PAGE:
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I have a variable with "x" number of bits. How can I extract a specific group of bits and then work on them in C?

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You need to more specific. What exactly are you trying to do? "Work on them" could be anything. – EboMike Dec 11 '10 at 3:50
You also might want to clarify what you mean by "extract". Do you want to modify them in place or simply get their value and do some calculation based on the result? – jonmorgan Dec 11 '10 at 3:55
Does searching for "bitmask" help point you in the right direction? – momeara Dec 11 '10 at 4:04
actually i need to compare a group of bits from a variable with another group of bits in a variable defined by me. – user537670 Dec 11 '10 at 4:28
possible duplicate of How do you set, clear and toggle a single bit in C? – Loki Astari Dec 11 '10 at 4:48

You would do this with a series of 2 bitwise logical operations.

[[Terminology MSB (msb) is the most-significant-bit; LSB (lsb) is the least-significant-bit. Assume bits are numbered from lsb==0 to some msb (e.g. 31 on a 32-bit machine). The value of the bit position i represents the coefficient of the 2^i component of the integer.]]

For example if you have int x, and you want to extract some range of bits x[msb..lsb] inclusive, for example a 4-bit field x[7..4] out of the x[31..0] bits, then:

  1. By shifting x right by lsb bits, e.g. x >> lsb, you put the lsb bit of x in the 0th (least significant) bit of the expression, which is where it needs to be.

  2. Now you have to mask off any remaining bits above those designated by msb. The number of such bits is msb-lsb + 1. We can form a bit mask string of '1' bits that long with the expression ~(~0 << (msb-lsb+1)). For example ~(~0 << (7-4+1)) == ~0b11111111111111111111111111110000 == 0b1111.

Putting it all together, you can extract the bit vector you want with into a new integer with this expression:

(x >> lsb) & ~(~0 << (msb-lsb+1))

For example,

int x = 0x89ABCDEF;
int msb = 7;
int lsb = 4;
int result = (x >> lsb) & ~(~0 << (msb-lsb+1));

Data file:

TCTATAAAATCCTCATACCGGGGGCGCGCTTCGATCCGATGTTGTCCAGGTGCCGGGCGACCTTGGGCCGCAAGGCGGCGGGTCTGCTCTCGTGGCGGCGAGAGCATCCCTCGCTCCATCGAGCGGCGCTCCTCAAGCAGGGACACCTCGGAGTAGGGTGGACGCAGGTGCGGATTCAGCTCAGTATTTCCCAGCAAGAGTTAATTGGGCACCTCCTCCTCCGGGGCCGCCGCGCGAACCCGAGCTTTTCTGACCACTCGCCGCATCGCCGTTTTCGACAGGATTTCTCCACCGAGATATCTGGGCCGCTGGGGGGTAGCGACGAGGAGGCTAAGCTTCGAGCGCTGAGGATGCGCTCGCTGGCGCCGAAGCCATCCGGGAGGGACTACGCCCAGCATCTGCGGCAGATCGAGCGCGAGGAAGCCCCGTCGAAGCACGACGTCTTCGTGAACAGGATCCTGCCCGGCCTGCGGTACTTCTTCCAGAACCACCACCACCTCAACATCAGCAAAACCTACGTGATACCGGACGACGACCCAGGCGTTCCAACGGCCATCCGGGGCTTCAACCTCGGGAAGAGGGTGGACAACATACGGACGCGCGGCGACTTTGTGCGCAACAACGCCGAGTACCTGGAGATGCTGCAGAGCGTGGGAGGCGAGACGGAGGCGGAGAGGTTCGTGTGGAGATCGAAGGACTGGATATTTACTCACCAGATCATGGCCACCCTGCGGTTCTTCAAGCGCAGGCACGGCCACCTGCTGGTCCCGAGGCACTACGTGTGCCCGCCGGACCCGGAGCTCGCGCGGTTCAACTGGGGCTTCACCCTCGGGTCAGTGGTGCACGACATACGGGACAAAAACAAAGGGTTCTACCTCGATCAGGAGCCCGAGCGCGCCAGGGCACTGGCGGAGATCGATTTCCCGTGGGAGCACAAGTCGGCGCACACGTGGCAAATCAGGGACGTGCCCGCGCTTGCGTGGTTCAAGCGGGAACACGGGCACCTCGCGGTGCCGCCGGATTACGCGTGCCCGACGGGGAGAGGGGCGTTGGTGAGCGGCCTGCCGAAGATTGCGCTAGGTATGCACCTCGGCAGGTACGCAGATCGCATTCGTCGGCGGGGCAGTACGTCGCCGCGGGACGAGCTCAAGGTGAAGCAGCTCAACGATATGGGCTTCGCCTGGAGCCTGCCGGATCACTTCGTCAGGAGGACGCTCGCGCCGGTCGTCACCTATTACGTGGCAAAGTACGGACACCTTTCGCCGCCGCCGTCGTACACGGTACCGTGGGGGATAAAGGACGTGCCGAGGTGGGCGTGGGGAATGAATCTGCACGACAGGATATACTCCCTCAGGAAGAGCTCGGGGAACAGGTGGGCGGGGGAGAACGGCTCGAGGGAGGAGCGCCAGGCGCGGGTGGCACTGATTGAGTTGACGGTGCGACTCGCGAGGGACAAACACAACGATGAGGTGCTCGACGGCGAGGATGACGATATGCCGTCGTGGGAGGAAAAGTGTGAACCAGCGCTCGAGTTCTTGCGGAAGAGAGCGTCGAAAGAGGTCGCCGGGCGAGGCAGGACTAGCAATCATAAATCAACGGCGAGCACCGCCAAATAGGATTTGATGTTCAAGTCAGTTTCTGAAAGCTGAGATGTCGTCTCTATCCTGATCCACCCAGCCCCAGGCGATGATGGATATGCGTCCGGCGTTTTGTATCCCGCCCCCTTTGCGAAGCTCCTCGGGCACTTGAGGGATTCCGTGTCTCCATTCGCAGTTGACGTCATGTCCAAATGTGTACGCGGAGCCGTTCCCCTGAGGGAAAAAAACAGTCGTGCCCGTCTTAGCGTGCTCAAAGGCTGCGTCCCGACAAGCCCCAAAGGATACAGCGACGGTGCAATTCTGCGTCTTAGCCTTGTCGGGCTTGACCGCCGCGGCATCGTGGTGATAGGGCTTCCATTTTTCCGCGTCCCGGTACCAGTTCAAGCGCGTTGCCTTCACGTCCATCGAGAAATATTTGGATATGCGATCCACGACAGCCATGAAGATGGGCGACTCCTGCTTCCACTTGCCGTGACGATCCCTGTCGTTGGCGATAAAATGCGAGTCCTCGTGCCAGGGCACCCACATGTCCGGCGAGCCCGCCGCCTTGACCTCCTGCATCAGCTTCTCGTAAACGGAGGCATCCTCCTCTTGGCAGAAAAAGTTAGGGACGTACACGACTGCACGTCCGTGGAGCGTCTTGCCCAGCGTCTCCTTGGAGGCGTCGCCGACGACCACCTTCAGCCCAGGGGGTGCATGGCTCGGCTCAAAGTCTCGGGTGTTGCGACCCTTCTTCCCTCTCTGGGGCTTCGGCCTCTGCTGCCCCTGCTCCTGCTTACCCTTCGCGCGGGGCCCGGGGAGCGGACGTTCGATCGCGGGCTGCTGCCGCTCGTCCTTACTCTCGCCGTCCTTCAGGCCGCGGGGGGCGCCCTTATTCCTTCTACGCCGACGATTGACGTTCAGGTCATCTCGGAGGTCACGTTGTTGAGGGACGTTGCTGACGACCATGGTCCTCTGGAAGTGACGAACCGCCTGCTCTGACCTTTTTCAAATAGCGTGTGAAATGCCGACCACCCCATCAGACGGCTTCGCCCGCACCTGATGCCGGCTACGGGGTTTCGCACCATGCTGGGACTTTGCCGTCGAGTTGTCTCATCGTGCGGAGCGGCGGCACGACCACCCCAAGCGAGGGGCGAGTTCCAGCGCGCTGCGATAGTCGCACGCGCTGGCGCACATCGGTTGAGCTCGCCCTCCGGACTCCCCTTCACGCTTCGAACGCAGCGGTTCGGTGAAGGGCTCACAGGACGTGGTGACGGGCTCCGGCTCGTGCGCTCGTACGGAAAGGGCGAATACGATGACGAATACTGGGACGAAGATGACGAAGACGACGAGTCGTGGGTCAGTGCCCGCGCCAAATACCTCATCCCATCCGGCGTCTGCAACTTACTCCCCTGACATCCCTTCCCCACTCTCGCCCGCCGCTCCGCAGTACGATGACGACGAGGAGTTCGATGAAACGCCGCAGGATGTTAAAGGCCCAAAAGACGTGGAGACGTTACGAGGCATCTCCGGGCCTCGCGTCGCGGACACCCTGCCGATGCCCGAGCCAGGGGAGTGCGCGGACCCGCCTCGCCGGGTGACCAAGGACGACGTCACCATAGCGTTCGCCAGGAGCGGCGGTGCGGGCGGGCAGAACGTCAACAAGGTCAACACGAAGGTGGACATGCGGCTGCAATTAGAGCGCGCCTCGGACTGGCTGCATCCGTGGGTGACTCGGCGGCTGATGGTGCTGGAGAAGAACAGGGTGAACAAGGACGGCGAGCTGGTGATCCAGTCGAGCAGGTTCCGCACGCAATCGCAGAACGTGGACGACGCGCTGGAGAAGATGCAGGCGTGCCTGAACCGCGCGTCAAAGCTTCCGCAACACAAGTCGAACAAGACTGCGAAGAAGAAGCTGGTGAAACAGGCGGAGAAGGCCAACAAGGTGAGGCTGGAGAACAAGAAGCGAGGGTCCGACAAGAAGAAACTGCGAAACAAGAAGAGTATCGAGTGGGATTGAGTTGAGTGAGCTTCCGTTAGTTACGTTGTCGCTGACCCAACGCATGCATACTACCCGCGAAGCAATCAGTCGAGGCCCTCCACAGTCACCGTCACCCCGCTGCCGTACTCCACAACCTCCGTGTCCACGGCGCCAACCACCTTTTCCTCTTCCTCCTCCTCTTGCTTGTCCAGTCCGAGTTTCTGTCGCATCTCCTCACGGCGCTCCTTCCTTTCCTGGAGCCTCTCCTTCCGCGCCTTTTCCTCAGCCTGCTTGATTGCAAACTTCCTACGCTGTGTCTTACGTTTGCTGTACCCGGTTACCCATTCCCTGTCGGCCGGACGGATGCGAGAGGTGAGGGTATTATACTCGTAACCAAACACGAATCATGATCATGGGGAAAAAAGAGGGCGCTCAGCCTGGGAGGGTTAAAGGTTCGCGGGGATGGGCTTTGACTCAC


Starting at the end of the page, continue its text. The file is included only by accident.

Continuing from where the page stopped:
//      ==   0x89ABCDE  & 0xF
//      ==   0xE (which is x[7..4])

Make sense?

Happy hacking!

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If you're dealing with a primitive then just use bitwise operations:

int bits = 0x0030;
bool third_bit = bits & 0x0004;  // bits & 00000100
bool fifth_bit = bits & 0x0010;  // bits & 00010000

If x can be larger than a trivial primitive but is known at compile-time then you can use std::bitset<> for the task:


// ...
std::bitset<512> b(std::string("001"));
b.set(2, true);
std::cout << b[1] << ' ' << b[2] << '\n';

std::bitset<32>  bul(0x0010ul);

If x is not known at compile-time then you can use std::vector<unsigned char> and then use bit-manipulation at runtime. It's more work, the intent reads less obvious than with std::bitset and it's slower, but that's arguably your best option for x varying at runtime.


// ...
std::vector<unsigned char> v(256);
v[2] = 1;
bool eighteenth_bit = v[2] & 0x02;  // second bit of third byte
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work on bits with &, |. <<, >> operators. For example, if you have a value of 7 (integer) and you want to zero out the 2nd bit:

7 is 111

(zero-ing 2nd bit AND it with 101 (5 in decimal))

111 & 101 = 101 (5)

here's the code:

#include <stdio.h>

main ()
    int x=7;

    x= x&5;
    printf("x: %d",x);


You can do with other operators like the OR, shift left, shift right,etc.

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You can use bitfields in a union:

typedef union {
unsigned char value;
struct { unsigned b0:1,b1:1,b2:1,b3:1,b4:1,b5:1,b6:1,b7:1; } b;
struct { unsigned b0:2,b1:2,b2:2,b3:2; } b2;
struct { unsigned b0:4,b1:4; } b4;
} CharBits;

CharBits b={0},a={0};
b.b.b0=1; printf("\n%d",b.value);
b.b.b1=1; printf("\n%d",b.value);
a.b4.b1=15; printf("\n%d",a.value); /* <- set the highest 4-bit-group with one statement */
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